In early April, our Research Coordinator Erin Loeb and Senior Research Associate Kimberly Richards presented the 5th edition of World Religions in Greater Boston to Dr. Dana Janbek’s “Intercultural Communication” course at Lasell College in Newton for an audience of nearly 50 undergraduate students. This was part of an extended outreach campaign for the online resource, which targeted communications professionals, chaplains, social workers, city leaders, and religion reporters.
Faith Acts Fellows
Our staff recently welcomed Jem Jebbia and Miranda Rosenberg, two Faiths Act Fellows, to the Pluralism Project for a presentation on their Boston-area initiatives. The Faiths Act Fellowship is a collaborative project of the Tony Blair Faith Foundation and the Interfaith Youth Core. Jem and Miranda have been hosted this year by Janet Penn and Interfaith Action in Sharon.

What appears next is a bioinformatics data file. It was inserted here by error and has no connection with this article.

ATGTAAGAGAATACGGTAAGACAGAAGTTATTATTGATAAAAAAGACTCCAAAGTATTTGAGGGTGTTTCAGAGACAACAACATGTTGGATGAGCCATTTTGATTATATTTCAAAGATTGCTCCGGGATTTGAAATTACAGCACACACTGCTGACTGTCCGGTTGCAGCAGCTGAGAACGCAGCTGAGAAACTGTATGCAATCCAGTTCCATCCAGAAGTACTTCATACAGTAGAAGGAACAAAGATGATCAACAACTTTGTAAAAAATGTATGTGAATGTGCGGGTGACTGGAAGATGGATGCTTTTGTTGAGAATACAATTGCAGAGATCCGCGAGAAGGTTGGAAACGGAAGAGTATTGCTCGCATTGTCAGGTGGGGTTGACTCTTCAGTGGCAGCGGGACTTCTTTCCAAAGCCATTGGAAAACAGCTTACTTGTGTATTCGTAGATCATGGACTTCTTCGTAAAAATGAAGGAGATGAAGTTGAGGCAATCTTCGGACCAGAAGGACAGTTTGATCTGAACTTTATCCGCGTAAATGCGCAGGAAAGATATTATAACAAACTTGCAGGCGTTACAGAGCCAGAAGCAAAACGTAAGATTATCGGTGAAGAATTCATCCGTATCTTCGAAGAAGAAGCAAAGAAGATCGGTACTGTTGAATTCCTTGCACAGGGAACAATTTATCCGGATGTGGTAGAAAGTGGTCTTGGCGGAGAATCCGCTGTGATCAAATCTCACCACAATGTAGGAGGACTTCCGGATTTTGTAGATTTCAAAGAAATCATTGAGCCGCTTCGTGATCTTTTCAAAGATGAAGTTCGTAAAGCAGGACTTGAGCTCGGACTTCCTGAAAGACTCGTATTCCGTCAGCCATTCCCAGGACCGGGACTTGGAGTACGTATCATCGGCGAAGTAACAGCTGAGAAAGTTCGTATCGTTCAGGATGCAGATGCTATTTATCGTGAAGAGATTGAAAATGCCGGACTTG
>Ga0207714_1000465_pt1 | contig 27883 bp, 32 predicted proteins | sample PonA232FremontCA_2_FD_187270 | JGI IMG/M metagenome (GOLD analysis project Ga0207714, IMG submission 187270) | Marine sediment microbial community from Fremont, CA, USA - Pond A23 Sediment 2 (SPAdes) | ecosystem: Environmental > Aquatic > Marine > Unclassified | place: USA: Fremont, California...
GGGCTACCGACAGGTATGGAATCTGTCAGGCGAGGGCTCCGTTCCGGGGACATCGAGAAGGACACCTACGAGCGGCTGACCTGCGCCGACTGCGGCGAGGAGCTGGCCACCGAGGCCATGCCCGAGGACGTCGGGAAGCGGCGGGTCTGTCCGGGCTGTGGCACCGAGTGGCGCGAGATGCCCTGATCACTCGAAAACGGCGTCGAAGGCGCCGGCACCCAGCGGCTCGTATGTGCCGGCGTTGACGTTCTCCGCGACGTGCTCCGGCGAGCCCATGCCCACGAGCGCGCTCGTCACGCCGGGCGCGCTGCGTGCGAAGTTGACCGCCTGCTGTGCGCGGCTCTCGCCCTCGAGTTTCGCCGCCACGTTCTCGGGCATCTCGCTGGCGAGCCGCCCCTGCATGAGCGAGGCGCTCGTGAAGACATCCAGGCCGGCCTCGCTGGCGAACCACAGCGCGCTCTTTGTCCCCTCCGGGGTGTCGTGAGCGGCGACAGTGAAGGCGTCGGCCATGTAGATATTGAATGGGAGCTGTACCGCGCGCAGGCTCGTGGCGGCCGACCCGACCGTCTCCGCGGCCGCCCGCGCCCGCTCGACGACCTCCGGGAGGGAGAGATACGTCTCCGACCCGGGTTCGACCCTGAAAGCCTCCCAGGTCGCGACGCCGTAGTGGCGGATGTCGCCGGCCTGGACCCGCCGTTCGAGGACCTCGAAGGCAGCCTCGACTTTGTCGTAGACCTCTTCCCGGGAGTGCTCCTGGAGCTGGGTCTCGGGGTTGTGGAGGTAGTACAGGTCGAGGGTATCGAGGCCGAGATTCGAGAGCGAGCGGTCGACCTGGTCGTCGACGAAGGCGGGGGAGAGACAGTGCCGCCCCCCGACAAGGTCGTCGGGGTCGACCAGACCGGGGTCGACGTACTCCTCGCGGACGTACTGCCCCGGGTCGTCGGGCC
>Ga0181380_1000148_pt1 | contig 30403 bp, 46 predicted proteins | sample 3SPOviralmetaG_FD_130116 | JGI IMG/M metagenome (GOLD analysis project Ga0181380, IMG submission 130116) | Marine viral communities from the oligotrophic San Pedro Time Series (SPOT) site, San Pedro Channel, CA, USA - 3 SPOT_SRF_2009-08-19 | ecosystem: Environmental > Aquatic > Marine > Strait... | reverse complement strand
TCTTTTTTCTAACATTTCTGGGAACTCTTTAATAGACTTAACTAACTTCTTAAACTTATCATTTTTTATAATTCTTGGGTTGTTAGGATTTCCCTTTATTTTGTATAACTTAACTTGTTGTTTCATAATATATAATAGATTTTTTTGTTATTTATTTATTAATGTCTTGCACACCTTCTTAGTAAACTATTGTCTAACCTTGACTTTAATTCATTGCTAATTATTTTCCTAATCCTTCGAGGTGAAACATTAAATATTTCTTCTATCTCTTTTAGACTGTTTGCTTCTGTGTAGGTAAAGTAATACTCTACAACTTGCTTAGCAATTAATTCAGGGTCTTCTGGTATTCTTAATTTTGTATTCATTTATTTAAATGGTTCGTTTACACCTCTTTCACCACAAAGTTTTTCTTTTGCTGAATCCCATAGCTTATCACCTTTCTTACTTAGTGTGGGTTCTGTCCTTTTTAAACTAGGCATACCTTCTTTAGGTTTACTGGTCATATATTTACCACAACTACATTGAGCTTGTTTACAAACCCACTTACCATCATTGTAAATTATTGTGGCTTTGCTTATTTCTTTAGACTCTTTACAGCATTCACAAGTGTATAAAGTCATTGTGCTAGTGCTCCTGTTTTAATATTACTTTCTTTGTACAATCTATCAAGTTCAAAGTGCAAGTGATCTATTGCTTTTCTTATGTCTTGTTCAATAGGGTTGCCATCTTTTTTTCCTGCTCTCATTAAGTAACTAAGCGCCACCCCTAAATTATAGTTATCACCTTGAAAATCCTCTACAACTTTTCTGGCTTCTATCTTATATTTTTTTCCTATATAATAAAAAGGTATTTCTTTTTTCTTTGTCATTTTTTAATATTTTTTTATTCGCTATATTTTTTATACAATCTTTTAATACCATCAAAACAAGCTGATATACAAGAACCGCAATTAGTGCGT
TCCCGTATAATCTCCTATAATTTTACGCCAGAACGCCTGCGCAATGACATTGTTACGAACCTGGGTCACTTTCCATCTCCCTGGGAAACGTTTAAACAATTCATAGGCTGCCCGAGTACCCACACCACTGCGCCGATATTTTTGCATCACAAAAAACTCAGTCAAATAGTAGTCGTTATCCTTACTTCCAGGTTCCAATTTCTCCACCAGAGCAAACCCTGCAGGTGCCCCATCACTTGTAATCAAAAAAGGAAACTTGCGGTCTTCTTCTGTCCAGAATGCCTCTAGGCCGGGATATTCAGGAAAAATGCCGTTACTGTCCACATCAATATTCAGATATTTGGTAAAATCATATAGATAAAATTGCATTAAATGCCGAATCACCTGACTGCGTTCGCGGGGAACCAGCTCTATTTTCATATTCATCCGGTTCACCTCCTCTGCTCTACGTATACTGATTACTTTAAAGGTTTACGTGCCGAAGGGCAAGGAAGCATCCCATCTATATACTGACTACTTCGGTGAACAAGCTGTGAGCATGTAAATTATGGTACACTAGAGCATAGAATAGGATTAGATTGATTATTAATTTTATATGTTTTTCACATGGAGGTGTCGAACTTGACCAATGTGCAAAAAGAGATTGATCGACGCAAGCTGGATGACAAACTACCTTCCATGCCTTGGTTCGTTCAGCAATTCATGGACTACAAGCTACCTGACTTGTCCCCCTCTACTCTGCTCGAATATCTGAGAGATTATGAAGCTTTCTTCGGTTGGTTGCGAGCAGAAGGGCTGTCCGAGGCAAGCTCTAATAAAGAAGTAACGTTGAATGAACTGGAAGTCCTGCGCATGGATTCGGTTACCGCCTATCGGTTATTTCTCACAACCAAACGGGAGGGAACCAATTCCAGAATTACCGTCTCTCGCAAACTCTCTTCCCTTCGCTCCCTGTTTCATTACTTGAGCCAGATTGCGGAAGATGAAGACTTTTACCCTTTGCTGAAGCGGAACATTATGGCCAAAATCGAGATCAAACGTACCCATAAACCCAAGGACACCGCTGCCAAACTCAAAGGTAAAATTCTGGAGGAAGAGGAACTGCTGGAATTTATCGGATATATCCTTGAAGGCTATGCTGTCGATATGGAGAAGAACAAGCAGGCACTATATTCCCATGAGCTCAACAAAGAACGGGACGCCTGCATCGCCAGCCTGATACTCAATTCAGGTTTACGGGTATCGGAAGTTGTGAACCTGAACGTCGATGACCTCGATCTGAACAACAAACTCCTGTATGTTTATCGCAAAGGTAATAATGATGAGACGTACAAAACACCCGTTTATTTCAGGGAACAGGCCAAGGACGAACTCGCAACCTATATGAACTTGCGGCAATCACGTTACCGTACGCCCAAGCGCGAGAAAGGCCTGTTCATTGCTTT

Their work this year has been to mobilize people of faith in Boston and around the world to support the UN Millennium Development Goals, especially Malaria eradication. On April 25, World Malaria Day, they launched the 10 Net Challenge, inviting schools, congregations, youth groups, and individuals to raise $100 for malaria eradication efforts in Mali. To participate (from anywhere) go to www.10netchallenge.com All funds raised will be matched by Former UK Prime Minister Tony Blair!
Religious Diversity News Feature
The Nantucket Sound Wind Farm continuing story follows the ongoing controversy surrounding the Obama administration’s consideration of a proposal to develop a massive wind turbine project in the Nantucket Sound (Cape Cod), which Native Americans claim will violate a sacred spiritual site.
This story is likely to be developed as a case study by one of our summer fellows. Stay tuned!